The fall of Athens was also due to this depen­dence. Starvation and eventual surrender of Athens in 405 B.C. was the inevitable result of her dependence on foreign corn. Yet, it must be mentioned that it was trade and commerce that made Athens rich and supplied her with the sinews of cultural development.

Through the incoming and outgoing merchants pers­pectives were changed, new ideas and new ways trans­cended the taboos and sloth of conservatism and gave rise to a mercantile civilisation. In Athens the East and the West met and shook each other into a new awakening and new spirit. Such were the contribu­tions of trade and commerce to Athens.

Greek Philosophy:

From the last quarter of the sixth to the end of the fifth century B.C. was a period in which reason was striving to establish her rule in every sphere and may reasonably be called Greek Age of Illumination. The old philosophy and old sciences began to be substituted by Sophists who played a different role. It was the age of the Sophists’ and under them results of science were coming into con­tact with life.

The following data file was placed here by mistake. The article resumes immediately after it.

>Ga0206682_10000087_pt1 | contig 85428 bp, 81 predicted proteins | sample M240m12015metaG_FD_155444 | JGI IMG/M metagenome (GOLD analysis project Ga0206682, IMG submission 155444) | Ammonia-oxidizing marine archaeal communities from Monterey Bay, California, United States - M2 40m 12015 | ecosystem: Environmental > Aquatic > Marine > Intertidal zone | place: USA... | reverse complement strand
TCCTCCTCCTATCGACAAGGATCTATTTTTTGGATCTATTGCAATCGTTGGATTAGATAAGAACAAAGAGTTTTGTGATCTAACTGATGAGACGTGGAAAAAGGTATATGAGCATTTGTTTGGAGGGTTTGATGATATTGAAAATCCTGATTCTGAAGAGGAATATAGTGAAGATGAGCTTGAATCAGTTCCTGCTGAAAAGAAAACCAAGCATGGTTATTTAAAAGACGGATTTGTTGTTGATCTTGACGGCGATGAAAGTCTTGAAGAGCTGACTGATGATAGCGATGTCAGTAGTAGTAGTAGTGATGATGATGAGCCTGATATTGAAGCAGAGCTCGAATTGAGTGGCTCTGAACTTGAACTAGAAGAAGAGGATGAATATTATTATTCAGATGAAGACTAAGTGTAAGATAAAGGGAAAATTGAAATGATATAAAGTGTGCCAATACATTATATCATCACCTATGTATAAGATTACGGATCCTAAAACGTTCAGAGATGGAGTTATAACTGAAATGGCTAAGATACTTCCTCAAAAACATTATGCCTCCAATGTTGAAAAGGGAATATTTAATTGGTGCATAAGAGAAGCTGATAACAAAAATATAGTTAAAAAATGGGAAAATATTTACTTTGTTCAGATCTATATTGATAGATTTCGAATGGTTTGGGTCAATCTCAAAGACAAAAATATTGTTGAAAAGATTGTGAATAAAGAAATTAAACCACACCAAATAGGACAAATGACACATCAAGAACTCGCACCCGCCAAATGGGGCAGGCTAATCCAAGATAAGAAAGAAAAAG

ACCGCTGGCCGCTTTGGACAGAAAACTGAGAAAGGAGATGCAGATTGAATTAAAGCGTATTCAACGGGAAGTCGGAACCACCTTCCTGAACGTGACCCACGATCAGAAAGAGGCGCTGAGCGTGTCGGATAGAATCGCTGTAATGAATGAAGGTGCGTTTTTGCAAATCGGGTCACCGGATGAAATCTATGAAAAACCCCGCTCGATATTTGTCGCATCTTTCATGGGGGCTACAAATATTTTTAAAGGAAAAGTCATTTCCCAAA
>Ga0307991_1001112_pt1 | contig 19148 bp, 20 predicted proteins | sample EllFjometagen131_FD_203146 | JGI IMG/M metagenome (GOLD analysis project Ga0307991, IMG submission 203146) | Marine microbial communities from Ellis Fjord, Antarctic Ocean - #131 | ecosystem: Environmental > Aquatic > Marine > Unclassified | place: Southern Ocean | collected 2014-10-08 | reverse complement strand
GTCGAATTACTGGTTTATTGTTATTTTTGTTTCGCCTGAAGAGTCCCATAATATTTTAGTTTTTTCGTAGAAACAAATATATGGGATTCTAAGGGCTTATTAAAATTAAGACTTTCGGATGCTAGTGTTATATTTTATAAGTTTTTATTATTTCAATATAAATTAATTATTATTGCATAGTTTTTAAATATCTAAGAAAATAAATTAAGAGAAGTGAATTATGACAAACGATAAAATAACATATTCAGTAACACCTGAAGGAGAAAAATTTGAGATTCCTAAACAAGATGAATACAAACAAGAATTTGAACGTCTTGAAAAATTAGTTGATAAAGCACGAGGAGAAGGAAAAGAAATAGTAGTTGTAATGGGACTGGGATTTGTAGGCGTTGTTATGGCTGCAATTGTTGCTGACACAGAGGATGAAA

Zeno of Elea’s reaction against the earlier philosophical speculations and his conception of time, space and motion influenced the intellectual activities of Protagoras, Gorgias and Socrates. There was a change in the mode of enquiry from macrocosm to microcosm. Reason substituted dogma and man was becoming more self-conscious.

Demand for know­ledge by men aspiring to be cultured was due to en­quiries and researches by scientific men in Ionia. Instruction in geography, mathematics, physics, astro­nomy, history, etc., was largely sought. Demand for higher education was also increased with the rise of democratic commonwealths, for cultivation of oratory was essential to persons having political ambitions.